SB 299 requires all employers with five or more employees to continue to maintain and pay for health coverage under a group health plan for an eligible female employee who takes Pregnancy Disability Leave (PDL) up to a maximum of four months in a 12-month period. The benefits are at the same level and under the same conditions as if the employee had continued working during the leave period.

Under current law, employers were only required to provide benefits for pregnancy leave to the same extent and for the same length of time as they would for other temporary disability leaves. If the employer was covered by the federal Family and Medical Leave Act, it had to provide continuing coverage during the twelve weeks of FMLA leave.

The new law requires group health insurance continuation coverage for all employers with five or more employees regardless of how they treat other temporary disability leaves and regardless of FMLA coverage. Employers should review their policies to ensure compliance with this new law.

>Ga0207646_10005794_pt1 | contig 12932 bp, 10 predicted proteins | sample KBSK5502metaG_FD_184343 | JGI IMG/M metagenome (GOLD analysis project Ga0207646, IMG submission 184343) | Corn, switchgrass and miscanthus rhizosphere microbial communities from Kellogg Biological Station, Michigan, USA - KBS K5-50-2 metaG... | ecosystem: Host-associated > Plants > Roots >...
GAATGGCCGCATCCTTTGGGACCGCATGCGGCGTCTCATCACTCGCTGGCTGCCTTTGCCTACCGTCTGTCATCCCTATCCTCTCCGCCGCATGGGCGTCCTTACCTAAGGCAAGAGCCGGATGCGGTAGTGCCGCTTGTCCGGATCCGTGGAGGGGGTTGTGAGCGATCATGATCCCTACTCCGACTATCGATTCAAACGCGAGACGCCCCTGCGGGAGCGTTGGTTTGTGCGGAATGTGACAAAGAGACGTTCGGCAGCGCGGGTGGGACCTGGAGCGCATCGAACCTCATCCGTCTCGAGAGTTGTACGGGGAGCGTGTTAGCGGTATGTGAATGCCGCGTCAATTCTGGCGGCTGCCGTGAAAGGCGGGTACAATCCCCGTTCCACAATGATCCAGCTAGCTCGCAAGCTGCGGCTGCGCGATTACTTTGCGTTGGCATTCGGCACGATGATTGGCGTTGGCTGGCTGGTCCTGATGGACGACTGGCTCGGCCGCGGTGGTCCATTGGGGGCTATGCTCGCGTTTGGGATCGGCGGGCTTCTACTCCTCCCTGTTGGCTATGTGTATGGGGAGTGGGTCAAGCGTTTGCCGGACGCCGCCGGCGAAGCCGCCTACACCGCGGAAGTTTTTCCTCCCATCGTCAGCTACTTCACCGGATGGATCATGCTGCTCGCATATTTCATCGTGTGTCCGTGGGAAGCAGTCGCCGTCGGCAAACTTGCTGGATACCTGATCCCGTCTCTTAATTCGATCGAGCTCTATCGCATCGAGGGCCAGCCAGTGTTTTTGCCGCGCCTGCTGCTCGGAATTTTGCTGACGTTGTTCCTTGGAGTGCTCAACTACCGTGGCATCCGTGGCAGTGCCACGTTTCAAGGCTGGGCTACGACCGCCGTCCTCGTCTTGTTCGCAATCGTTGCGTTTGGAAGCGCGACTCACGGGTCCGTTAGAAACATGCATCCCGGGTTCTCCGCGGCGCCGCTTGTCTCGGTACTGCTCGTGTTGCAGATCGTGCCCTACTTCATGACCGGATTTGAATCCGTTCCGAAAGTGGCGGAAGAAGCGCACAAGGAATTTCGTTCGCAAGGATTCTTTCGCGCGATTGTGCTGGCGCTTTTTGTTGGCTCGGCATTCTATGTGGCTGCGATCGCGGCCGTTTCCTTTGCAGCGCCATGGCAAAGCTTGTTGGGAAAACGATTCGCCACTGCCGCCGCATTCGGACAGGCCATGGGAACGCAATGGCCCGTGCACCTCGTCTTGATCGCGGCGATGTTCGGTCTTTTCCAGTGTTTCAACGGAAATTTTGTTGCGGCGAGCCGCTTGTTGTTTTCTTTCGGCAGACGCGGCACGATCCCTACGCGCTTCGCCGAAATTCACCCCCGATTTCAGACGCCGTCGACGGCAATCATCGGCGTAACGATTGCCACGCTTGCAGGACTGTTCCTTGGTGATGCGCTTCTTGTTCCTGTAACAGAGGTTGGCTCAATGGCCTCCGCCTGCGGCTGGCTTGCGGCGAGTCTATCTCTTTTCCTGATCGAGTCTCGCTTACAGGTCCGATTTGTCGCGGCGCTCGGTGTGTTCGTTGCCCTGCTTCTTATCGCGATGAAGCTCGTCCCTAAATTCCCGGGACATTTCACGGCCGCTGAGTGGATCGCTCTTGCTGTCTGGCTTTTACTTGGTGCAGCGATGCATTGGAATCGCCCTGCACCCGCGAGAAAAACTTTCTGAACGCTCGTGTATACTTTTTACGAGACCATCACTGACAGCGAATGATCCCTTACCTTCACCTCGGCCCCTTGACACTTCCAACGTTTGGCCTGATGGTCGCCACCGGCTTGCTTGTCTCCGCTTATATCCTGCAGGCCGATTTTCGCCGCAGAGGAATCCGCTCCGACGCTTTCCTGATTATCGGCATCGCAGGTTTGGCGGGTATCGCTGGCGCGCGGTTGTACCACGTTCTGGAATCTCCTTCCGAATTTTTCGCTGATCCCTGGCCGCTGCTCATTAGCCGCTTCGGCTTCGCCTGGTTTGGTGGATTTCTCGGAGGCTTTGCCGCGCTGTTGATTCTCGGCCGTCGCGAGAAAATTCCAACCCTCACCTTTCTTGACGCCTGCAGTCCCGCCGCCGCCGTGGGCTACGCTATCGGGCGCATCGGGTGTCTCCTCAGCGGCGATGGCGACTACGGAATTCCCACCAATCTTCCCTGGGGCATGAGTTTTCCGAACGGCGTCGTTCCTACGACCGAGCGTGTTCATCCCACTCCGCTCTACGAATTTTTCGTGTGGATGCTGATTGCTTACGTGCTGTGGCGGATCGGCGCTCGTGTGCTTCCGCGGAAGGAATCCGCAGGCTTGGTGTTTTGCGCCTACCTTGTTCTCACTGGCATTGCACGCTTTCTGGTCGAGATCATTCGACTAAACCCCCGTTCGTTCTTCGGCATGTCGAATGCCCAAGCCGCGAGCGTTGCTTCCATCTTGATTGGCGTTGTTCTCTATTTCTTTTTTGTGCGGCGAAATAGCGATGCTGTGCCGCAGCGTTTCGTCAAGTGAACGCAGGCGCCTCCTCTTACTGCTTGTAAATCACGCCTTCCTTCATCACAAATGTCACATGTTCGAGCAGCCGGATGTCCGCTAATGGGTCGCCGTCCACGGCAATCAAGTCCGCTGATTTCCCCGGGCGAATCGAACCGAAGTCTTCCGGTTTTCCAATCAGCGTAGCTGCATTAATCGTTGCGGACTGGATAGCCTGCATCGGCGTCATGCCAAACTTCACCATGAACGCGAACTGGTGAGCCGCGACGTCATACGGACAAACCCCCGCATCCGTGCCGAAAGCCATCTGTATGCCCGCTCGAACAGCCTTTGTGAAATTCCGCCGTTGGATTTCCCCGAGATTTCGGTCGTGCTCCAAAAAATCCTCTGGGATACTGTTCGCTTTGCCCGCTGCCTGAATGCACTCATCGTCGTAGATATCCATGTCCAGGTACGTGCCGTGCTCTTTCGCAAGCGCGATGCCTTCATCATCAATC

* Willful Misclassification of Independent Contractors

SB 459 provides new penalties of between $5,000 to $25,000 for the “willful misclassification” of independent contractors. Willful misclassification is defined as: “avoiding employee status for an individual by voluntarily and knowingly misclassifying that individual as an independent contractor.”

The law also imposes joint liability on non-attorney outside consultants who knowingly advise an employer to treat an individual as an independent contractor to avoid employee status.

 

* Written Commission Agreement

AB 1396 requires employers who have commission pay arrangements to put those agreements into a signed written contract. The written contract must set forth the method by which the commissions will be computed and paid. If the contract expires but the parties keep working under the expired contract, the contract terms are presumed to remain in effect unless superseded by a new contract or the employment relationship is terminated. The bill is effective January 1, 2013. Employers have the entirety of 2012 to bring their commission agreements into compliance.